Saturday, March 17, 2007

Community radios under pressure?

Despite my latest posts about the virtues of community radio, the government seems to be going the other way around.

Last week, some Jakarta community radios were "ordered off the airwaves"; they were claimed to be interfering with the navigation system in Halim Perdanakusuma Airport in East Jakarta.

Unfortunately, it's not clear whether this interference is true. The frequency used for aviation radio is 118.3 MHz. However, Jawis FM, a school-based community radio that uses the 107.6 FM frequency at a meager 50 watt power was also told to stop its broadcasting activities. So was the Suara Warga Jakarta (Voice of Jakartans) radio, whose power only extends to a mere 2.5 kilometers radius.

So the question is: have the government followed the necessary procedure? Do they actually have proof of which radios are interfering with aviation frequency?

Does this progress have any correlation with the closing down of some 14 radios in Sorong, West Papua, late last year? Here's what I read from a credible source: These radios were said to be "caught red-handed" committing crime and jeopardizing national stability. And the interesting part: the procedure is that before closing down a radio, the government should provide information/guidance, and then a warning letter. However, at that time, the officer only had a general letter from the Ministry of ICT about "reporting the existence" of radios.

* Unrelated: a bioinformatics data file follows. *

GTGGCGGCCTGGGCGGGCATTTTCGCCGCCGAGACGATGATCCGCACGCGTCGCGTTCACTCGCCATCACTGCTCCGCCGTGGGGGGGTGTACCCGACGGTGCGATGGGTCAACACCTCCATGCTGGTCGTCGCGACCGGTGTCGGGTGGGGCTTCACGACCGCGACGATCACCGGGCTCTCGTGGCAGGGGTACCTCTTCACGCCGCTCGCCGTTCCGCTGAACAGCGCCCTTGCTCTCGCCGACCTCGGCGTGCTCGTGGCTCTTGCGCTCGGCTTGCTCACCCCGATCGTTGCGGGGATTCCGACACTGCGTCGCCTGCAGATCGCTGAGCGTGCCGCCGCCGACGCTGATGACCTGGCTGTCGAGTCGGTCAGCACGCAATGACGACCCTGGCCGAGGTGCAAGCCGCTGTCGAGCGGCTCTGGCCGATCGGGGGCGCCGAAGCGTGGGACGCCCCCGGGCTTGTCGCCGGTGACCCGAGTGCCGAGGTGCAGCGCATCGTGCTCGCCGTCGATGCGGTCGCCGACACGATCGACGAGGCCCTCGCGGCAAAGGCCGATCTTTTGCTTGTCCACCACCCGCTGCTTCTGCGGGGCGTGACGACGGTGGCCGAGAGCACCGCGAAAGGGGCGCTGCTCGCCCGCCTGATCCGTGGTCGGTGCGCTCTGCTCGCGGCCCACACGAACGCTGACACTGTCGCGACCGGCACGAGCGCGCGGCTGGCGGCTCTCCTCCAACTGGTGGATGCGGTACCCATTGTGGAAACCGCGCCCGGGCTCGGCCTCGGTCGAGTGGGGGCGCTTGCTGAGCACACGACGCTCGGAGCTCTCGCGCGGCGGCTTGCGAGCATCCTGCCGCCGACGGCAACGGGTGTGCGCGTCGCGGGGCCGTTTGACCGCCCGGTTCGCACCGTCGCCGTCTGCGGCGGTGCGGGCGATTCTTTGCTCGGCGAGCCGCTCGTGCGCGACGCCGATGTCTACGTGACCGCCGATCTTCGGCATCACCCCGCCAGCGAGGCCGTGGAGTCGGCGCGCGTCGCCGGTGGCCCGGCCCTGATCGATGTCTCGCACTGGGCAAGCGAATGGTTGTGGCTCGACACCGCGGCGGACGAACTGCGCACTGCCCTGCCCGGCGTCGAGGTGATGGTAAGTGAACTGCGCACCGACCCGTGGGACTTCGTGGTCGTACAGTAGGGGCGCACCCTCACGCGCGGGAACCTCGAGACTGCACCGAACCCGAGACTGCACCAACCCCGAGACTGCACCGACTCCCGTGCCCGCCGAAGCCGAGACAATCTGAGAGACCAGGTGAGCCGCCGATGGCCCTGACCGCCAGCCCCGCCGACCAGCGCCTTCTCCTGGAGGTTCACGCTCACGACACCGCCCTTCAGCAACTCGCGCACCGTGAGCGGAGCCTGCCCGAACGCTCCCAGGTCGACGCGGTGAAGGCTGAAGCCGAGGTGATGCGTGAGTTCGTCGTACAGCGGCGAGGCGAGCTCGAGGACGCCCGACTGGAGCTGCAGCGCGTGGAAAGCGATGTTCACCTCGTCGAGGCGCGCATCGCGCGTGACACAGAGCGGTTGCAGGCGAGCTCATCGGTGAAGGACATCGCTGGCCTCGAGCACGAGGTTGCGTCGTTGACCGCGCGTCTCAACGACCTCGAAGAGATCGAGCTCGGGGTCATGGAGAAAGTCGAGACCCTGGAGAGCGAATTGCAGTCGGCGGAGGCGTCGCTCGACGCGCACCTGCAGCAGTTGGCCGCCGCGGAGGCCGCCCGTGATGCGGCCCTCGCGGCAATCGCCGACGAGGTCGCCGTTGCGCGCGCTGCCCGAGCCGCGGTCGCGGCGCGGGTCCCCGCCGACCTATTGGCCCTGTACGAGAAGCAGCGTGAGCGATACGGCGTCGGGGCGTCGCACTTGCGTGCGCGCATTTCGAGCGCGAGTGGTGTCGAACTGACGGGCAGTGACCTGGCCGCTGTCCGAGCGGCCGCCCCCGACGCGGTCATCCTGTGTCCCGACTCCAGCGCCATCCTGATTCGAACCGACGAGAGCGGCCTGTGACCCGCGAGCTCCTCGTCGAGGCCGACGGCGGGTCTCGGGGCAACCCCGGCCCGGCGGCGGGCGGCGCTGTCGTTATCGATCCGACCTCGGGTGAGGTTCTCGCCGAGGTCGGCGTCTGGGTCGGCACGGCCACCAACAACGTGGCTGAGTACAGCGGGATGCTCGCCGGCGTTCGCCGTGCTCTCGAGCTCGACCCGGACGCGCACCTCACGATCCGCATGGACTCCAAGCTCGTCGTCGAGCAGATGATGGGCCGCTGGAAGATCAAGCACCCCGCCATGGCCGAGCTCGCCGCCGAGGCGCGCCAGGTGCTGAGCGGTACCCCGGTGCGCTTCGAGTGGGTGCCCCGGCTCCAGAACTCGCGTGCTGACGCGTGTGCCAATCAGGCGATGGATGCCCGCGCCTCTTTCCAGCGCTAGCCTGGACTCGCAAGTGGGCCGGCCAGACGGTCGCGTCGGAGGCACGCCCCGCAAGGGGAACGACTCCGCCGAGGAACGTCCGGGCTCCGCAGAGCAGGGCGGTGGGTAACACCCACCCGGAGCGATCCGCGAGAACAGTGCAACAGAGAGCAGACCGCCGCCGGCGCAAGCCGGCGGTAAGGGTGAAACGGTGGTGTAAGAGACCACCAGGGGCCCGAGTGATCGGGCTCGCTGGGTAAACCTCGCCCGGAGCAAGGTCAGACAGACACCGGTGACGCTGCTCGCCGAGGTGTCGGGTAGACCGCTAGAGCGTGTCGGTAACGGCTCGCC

What's going on here?

Does the government still consider community broadcasting 'scary'? Adhi Wicaksana thinks that regulations concerning community radio are, at best, still at odds with each other.

Despite all this, do consider a few more great examples of community radio role:
  • The Jakarta Community Radio, "established in 2003 as a communication tool for local residents", has "the only radio program of its kind in the capital, perhaps the entire country, dedicated to the interests and needs of the disabled community."
  • The community radio in Wiladeg, Central Java, is giving the people a media to practice democracy and good governance.
  • The Voice of Muhammadiyah Radio in Aceh provides a service for tsunami-affected communities to trace missing relatives.

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  1. this is (again) an example of ignoring local people's capacity. by using technical words (frequency, inferring, navigation system etc)which might be confusing, the government attempt to cover their interest. may be there is an interest of private radios who lost their audience (also revenue from ads, perhaps).

  2. thanks for introducing me to the new knowledge of community radio. will learn about it more. salam.

  3. Pelantjong, the "safety" argument is as valid as the "interest" argument, especially in big cities, where frequency is filled due to large number of radios, and getting a frequency allocation is expensive.

    Aroengbinang, you're welcome. You may want to check out for more info.